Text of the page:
Cassini is currently orbiting Saturn with a 31.9-day period in a plane inclined 8.5 degrees from the planet's equatorial plane. The most recent spacecraft tracking and telemetry data were obtained on Feb. 17 using one of the 34-meter diameter Deep Space Network stations in Australia. The spacecraft continues to be in an excellent state of health with all of its subsystems operating normally except for the instrument issues described at http://saturn.jpl.nasa.gov/news/significantevents/anomalies . Milestones spanning the whole orbital tour are listed here:
http://saturn.jpl.nasa.gov/mission/saturntourdates .

Cassini's position on Feb. 24, two days before reaching apoapsis, is illustrated here:
http://go.nasa.gov/1Dmt8EP .

Having dashed by Titan last week while coasting outbound from periapsis in its Saturn orbit, Cassini continued its "upward" arc, slowing naturally toward the high point of a Feb. 26 apoapsis. Activities on the spacecraft were orchestrated by on-board commands from the S87 background sequence through Saturday. Then the S88 sequence took command for its 10-week run.

Wednesday, Feb. 18 (DOY 049)

The Ultraviolet Imaging Spectrograph (UVIS) was in the "driver's seat" for 14 hours today, controlling Cassini's orientation so it could make a high-priority observation. The bright blue star Kappa Orionis, familiar by sight if not by name to anyone who can recognize Orion in the night sky, made a pass behind Saturn's rings, continued inward, and then passed behind the atmosphere near the equator. The Imaging Science Subsystem (ISS) and the Visible and Infrared Mapping Spectrometer (VIMS) made observations in "ride-along" mode. The reason this was a high priority activity is because it helped "feel out" the region of space between the rings and atmosphere where Cassini will be flying in 2017. This stellar occultation is expected to provide superb data about Saturn's tenuous atmosphere in that region. If you were riding along for this observation, here's a simulation of one view you'd have seen:
http://go.nasa.gov/1vcGcMw .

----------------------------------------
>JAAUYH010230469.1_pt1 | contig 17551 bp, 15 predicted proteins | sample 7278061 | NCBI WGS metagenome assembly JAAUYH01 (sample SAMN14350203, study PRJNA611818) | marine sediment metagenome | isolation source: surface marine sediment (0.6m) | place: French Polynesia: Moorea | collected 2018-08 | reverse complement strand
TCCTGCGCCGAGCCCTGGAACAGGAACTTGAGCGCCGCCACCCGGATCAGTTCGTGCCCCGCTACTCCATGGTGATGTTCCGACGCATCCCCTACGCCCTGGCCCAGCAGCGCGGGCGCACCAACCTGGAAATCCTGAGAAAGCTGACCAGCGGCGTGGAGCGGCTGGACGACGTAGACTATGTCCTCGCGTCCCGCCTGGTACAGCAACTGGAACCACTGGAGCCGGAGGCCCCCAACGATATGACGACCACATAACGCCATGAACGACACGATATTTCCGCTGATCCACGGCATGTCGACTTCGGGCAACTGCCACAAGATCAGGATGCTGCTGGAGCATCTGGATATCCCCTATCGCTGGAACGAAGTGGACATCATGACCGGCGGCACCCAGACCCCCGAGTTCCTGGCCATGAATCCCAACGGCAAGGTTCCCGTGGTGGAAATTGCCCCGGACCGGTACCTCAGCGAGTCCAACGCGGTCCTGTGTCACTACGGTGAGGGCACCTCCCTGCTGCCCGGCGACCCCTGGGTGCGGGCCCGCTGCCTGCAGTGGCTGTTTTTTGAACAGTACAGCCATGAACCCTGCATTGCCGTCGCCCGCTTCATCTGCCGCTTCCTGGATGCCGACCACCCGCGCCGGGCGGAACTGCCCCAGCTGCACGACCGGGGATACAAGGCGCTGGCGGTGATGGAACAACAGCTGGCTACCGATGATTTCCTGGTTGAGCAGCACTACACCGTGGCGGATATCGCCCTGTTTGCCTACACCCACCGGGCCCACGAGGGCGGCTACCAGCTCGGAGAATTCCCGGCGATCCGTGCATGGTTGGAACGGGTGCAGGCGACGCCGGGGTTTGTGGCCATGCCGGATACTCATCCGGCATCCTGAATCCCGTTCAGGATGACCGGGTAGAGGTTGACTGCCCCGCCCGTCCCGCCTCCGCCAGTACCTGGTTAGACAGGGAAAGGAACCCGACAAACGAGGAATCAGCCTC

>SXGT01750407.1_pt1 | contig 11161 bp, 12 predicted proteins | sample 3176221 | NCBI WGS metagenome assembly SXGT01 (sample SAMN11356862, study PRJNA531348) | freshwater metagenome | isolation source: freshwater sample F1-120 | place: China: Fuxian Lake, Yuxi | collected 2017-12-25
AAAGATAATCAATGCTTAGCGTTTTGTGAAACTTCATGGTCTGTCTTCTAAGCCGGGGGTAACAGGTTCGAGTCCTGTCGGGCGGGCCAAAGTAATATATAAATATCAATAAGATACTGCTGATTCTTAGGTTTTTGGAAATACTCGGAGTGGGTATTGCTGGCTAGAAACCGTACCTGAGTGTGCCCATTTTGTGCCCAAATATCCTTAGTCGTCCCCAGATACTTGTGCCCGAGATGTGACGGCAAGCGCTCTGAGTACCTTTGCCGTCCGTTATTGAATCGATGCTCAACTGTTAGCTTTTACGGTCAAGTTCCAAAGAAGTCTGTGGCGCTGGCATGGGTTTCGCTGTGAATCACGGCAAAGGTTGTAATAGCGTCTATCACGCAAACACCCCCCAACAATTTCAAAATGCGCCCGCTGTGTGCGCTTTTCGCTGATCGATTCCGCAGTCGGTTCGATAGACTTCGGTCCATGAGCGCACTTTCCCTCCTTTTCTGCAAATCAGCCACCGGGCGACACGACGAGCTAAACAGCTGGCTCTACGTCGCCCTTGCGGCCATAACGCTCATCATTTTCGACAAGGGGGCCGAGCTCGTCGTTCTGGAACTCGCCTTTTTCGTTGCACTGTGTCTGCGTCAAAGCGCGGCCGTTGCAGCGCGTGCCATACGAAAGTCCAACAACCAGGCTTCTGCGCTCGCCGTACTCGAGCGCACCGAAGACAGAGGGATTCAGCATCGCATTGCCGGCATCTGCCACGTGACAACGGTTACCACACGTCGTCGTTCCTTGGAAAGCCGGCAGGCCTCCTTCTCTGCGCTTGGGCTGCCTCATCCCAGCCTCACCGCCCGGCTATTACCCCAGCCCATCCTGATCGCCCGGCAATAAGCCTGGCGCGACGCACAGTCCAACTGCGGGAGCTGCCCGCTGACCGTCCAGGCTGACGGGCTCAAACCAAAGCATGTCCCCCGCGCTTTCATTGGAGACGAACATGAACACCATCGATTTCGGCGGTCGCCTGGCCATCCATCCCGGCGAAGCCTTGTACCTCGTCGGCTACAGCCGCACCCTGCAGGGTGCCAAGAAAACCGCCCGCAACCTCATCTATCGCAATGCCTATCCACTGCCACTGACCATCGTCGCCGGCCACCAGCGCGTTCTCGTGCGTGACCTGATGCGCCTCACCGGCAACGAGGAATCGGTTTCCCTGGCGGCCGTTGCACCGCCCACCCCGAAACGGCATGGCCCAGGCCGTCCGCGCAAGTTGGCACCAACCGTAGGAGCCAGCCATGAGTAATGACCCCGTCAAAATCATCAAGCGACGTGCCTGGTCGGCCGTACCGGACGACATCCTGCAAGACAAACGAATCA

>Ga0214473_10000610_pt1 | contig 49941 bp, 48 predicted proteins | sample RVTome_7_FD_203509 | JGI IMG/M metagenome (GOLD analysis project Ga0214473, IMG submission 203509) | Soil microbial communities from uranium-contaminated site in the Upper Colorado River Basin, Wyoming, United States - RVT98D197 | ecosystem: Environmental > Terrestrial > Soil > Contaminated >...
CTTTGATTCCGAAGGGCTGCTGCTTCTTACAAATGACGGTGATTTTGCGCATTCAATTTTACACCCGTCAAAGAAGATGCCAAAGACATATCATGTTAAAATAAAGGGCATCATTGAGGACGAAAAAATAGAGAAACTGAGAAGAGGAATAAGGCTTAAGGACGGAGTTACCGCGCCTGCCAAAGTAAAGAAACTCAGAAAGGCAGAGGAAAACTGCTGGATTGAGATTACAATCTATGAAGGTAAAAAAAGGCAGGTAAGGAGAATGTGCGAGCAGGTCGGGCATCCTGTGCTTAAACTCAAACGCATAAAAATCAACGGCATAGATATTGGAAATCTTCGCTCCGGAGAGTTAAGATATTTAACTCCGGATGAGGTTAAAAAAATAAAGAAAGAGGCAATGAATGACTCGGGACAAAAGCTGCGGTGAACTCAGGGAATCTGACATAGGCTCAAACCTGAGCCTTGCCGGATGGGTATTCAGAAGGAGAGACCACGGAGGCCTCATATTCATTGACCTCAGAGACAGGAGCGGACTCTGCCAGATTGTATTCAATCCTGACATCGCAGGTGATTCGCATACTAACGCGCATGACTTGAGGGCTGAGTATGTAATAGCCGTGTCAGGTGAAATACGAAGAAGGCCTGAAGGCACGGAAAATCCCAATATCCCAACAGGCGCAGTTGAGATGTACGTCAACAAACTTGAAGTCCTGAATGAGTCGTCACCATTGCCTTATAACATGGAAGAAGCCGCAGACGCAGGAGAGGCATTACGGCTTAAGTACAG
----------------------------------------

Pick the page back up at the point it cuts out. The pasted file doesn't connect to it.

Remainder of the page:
Thursday, Feb. 19 (DOY 050)

During a communications session with a Deep Space Network station in California today, the flight team uplinked the S88 command sequence, which the Sequence Implementation Process (SIP) team had been working on since last September. After a round-trip light-time of 2 hours 46 minutes, telemetry form the spacecraft confirmed that all 9,079 individual commands had been properly received and stored aboard.

Having passed completely behind the planet thanks to Cassini's motion in orbit, Kappa Orionis rose from behind Saturn’s atmosphere on the other side, and UVIS observed the stellar occultation egress for almost 2 hours 40 minutes, gaining additional data on Saturn's upper atmosphere. When this observation finished, ISS took two minutes to make a storm-watch observation on Saturn, with VIMS participating.

Friday, Feb. 20 (DOY 051)

The last science activity in the S87 sequence of commands turned ISS to Saturn for another two-minute storm watch. Back at JPL, the S87 SIP team began to wrap up and document the previous ten weeks of Cassini's activities.

Saturday, Feb. 21 (DOY 052)

The S88 command sequence began executing on board Cassini as planned, and the S88 SIP team stepped into the limelight of operations. For the sequence's first science observation, ISS turned to place Saturn's irregular moon Loge squarely in its telescope's field of view, and continued to track it for 36 hours. This distant object, named for a fire giant from Norse mythology, is estimated to be only about six kilometers in diameter; it occupies an inclined, retrograde orbit about Saturn that extends out to 23 million kilometers from the planet. This observation should help determine the object's rotation rate and characterize its surface.

Sunday, Feb. 22 (DOY 053)

Toward the end of the week, the Cassini Project Scientist and a few other Cassini scientists attended an Outer Planets Assessment Group meeting in northern California. The aim of this meeting was to help provide NASA with science input for planning and prioritizing outer planet exploration activities over the next several decades.

Monday, Feb. 23 (DOY 054)

After ISS made another quick storm-watch observation of Saturn, the Composite Infrared Spectrometer (CIRS), which has the largest-aperture telescope on Cassini -- about 19 inches -- began a nearly 23-hour long observation of Saturn’s atmosphere in the mid-infrared part of the spectrum to measure temperatures in the upper troposphere and the tropopause.

An image of rings and shadows of rings featured today might be as perplexing as it is beautiful. Hint: the uniformly wide bright streak in the upper left is where sunlight is falling onto Saturn through the A ring's Enke gap, which itself appears as a dark band nearer to the middle of the image:
http://saturn.jpl.nasa.gov/photos/imagedetails/index.cfm?imageId=5165 .

Tuesday, Feb. 24 (DOY 055)

When CIRS completed its troposphere observation, ISS took control for a two-minute storm watch of Saturn, this time with VIMS also observing. CIRS then took over pointing control to perform a 12-hour observation of the planet to better determine the atmosphere's chemical composition, with VIMS riding along. With that observation done, ISS squeezed in one more storm watch.

During the past week, the Deep Space Network communicated with and tracked Cassini on 11 occasions, using stations in California, Australia and Spain. A total of 9,085 individual commands were uplinked, and about 1,173 megabytes of telemetry data were downlinked and captured at rates as high as 124,426 bits per second.